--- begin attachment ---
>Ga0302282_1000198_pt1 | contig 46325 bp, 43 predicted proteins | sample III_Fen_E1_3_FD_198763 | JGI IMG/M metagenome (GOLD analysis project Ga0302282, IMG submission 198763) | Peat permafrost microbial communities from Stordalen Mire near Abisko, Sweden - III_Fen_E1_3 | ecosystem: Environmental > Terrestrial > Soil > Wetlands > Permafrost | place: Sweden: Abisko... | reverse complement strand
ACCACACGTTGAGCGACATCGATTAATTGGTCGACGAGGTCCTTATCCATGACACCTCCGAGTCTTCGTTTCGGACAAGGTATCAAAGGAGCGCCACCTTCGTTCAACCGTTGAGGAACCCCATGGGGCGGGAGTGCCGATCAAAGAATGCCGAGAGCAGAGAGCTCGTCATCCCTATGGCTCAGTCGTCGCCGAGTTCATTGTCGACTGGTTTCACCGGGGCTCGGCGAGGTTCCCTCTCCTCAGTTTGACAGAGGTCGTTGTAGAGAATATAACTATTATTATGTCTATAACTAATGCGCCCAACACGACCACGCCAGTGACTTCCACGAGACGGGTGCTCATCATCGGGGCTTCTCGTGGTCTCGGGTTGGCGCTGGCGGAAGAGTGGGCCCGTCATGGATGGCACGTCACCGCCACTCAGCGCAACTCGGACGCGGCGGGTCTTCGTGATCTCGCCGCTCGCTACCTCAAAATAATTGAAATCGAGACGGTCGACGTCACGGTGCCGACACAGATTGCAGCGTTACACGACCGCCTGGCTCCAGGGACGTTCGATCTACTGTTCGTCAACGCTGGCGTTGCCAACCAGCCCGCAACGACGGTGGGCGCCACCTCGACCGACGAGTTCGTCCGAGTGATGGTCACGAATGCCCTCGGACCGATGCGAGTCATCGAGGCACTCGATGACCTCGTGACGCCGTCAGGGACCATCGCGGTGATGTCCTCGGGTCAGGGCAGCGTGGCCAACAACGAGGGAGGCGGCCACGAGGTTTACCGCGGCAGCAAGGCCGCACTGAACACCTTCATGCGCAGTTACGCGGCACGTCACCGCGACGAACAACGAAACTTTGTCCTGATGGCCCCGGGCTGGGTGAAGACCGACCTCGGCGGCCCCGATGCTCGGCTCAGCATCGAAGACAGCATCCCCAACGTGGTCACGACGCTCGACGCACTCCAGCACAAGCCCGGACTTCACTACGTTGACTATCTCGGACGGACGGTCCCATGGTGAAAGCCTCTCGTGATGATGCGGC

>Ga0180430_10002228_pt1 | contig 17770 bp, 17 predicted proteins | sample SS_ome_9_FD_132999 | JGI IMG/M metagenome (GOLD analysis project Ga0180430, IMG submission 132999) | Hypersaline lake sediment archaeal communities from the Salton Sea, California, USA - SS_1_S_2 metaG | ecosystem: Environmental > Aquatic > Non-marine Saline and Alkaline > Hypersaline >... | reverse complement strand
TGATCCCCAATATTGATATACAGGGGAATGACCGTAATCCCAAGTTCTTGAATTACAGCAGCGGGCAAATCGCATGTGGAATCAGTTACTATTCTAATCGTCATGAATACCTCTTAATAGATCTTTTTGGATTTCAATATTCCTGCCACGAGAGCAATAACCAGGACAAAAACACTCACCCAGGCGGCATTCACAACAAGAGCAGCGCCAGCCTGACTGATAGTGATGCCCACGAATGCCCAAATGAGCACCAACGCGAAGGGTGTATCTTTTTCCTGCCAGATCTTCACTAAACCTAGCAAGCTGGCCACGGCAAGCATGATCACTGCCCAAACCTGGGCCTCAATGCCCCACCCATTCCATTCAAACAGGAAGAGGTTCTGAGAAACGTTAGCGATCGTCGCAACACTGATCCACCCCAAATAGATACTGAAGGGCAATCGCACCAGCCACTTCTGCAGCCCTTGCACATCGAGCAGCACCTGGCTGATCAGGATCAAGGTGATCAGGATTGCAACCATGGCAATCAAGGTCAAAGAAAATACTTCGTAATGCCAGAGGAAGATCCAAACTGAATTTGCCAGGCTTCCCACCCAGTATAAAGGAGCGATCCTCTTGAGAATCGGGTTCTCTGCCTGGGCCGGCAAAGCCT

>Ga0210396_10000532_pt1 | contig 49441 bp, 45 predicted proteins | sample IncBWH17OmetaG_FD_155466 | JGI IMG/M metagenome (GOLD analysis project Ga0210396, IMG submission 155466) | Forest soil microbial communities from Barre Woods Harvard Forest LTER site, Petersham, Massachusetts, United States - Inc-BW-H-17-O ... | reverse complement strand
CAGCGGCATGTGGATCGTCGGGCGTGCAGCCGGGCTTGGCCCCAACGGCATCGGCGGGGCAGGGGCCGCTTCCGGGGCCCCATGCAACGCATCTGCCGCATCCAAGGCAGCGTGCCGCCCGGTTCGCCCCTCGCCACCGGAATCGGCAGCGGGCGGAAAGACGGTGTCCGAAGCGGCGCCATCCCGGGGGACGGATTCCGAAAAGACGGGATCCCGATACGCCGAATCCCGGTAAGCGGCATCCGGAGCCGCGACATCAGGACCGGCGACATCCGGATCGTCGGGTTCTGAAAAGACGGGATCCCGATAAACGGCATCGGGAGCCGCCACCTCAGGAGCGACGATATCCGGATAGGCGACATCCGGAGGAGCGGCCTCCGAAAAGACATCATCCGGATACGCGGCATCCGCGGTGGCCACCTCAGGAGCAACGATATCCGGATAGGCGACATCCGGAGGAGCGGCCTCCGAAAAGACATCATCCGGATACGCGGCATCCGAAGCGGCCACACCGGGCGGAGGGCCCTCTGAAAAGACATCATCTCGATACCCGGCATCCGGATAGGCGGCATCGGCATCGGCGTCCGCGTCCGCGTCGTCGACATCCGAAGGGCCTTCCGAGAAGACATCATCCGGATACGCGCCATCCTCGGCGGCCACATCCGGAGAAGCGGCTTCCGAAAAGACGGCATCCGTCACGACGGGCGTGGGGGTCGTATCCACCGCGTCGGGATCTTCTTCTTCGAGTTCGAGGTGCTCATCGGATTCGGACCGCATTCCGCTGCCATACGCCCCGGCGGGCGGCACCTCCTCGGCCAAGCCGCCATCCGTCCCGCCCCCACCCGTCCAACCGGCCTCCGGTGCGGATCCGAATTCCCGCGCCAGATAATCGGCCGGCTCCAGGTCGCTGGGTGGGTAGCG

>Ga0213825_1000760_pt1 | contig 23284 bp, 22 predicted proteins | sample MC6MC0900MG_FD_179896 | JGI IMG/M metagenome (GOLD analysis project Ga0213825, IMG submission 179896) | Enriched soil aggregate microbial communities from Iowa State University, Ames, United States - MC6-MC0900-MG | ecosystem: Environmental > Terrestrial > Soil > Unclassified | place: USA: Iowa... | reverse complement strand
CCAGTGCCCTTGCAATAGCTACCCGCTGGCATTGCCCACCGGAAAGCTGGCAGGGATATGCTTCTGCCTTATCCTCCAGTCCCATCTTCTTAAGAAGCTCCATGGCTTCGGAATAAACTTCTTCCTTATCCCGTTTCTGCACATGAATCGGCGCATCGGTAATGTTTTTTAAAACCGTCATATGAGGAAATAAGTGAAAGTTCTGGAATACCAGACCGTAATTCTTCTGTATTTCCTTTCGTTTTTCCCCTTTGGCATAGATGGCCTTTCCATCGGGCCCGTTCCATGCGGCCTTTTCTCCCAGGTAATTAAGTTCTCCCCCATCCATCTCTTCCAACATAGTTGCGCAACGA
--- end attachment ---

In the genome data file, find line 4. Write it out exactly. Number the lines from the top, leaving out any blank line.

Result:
TGATCCCCAATATTGATATACAGGGGAATGACCGTAATCCCAAGTTCTTGAATTACAGCAGCGGGCAAATCGCATGTGGAATCAGTTACTATTCTAATCGTCATGAATACCTCTTAATAGATCTTTTTGGATTTCAATATTCCTGCCACGAGAGCAATAACCAGGACAAAAACACTCACCCAGGCGGCATTCACAACAAGAGCAGCGCCAGCCTGACTGATAGTGATGCCCACGAATGCCCAAATGAGCACCAACGCGAAGGGTGTATCTTTTTCCTGCCAGATCTTCACTAAACCTAGCAAGCTGGCCACGGCAAGCATGATCACTGCCCAAACCTGGGCCTCAATGCCCCACCCATTCCATTCAAACAGGAAGAGGTTCTGAGAAACGTTAGCGATCGTCGCAACACTGATCCACCCCAAATAGATACTGAAGGGCAATCGCACCAGCCACTTCTGCAGCCCTTGCACATCGAGCAGCACCTGGCTGATCAGGATCAAGGTGATCAGGATTGCAACCATGGCAATCAAGGTCAAAGAAAATACTTCGTAATGCCAGAGGAAGATCCAAACTGAATTTGCCAGGCTTCCCACCCAGTATAAAGGAGCGATCCTCTTGAGAATCGGGTTCTCTGCCTGGGCCGGCAAAGCCT